When "idealist" James Stewart spied on Hollywood for the FBI

When "idealist" James Stewart spied on Hollywood for the FBI

From 1947, James Stewart will watch for the FBI his comrades suspected of Communist sympathies. But the guilt will eat away at him ... The actor will express his torments and neuroses in Anthony Mann's westerns, including "I am an adventurer", which airs Wednesday, May 12 on OCS Géants.

By the end of the 1940s, the heroes were tired. A patriot who became a pilot at the same time he was training in Hollywood, James Stewart (1908-1997) naturally enlisted in the military when the United States entered the war. Chief of staff at the head of a squadron of bombers, he carried out twenty missions over the territories occupied by the Reich and flew over, bombarding, Nazi Germany. Of the loss of his men and of the guilt of having caused deaths among civilians, he will never speak, constrained by his modesty and his education.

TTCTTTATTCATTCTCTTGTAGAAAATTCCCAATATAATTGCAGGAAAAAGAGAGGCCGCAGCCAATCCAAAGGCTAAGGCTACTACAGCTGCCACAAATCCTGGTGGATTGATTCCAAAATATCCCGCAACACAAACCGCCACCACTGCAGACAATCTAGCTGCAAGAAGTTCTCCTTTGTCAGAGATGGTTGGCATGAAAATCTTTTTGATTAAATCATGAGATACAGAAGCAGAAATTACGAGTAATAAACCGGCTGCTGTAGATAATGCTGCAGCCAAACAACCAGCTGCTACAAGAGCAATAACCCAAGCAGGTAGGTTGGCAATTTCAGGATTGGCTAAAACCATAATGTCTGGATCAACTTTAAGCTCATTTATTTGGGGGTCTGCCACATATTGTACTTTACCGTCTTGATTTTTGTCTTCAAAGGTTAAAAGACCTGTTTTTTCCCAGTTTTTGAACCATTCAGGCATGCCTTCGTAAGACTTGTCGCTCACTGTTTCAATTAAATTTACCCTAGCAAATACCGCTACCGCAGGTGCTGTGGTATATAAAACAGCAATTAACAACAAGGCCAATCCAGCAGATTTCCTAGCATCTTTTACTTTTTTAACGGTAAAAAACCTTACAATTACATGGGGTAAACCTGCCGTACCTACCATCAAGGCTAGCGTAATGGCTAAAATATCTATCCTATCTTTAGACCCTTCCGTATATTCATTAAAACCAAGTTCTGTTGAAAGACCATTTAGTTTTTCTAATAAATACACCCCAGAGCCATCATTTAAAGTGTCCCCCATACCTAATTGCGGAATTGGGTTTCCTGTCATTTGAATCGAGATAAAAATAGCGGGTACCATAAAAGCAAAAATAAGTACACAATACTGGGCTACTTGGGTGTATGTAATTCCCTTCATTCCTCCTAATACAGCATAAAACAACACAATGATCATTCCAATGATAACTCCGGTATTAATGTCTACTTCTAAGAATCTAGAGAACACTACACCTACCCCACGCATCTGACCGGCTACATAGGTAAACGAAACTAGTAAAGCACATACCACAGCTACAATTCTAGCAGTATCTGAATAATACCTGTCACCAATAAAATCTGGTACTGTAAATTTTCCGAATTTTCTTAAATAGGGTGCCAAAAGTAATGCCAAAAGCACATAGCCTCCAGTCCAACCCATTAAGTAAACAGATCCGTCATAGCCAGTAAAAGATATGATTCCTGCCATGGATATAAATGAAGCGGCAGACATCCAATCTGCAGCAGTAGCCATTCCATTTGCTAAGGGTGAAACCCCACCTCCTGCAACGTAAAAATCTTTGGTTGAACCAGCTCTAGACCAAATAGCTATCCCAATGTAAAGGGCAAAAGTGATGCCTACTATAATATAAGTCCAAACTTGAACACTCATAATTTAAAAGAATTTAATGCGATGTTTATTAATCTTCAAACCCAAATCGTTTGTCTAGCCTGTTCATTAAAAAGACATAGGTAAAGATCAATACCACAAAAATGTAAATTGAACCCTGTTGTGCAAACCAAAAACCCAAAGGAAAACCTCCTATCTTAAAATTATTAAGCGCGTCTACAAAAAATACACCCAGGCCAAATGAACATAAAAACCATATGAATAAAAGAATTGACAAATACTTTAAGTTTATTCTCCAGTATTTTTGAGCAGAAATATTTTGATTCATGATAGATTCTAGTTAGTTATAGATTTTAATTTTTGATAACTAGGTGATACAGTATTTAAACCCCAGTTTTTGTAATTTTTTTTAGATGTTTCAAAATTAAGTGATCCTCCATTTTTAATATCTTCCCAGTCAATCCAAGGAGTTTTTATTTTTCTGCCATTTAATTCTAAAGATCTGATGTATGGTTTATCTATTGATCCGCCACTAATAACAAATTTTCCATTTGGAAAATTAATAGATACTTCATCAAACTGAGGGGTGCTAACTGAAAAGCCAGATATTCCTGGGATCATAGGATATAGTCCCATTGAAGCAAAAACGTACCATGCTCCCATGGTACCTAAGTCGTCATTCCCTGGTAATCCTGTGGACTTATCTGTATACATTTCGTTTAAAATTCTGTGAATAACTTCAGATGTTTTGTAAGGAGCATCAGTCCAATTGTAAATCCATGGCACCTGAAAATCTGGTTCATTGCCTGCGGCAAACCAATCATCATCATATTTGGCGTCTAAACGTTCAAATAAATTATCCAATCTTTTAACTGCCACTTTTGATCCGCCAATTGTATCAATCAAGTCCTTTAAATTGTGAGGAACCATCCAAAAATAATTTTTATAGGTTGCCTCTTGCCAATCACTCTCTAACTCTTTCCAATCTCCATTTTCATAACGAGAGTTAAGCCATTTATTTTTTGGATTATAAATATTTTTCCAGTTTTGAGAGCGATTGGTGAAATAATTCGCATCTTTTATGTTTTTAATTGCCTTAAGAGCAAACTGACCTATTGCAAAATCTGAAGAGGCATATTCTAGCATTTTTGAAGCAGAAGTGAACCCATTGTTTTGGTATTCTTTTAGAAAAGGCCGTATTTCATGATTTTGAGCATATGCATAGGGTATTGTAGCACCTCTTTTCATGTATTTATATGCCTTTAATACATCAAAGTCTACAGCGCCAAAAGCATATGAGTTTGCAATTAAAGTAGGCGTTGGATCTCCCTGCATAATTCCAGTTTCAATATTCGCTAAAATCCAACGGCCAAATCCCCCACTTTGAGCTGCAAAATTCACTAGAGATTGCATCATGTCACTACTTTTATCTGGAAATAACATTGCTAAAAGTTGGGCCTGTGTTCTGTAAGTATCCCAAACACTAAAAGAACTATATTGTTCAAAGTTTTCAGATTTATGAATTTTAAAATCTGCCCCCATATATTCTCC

But his return to earth in 1945 tasted bitter. Far from the boy-scout idealism displayed in Mr Smith in the Senate (1939), the actor is struggling to renew himself on the big screen. The reunion with Frank Capra in La vie est belle (1946) ended, before this tale became a classic, in a public failure. Disillusioned, Jimmy tries his luck by going on stage to play, in Harvey (the play will be adapted for the cinema in 1950 by Henry Koster), an alcoholic whose best friend is a giant rabbit. A reporter for the New York Times then headlines: "The Rise and Fall of James Stewart." Which would later say: "I couldn't continue to play those kinds of roles, it had gone on long enough. I had to get tough. "

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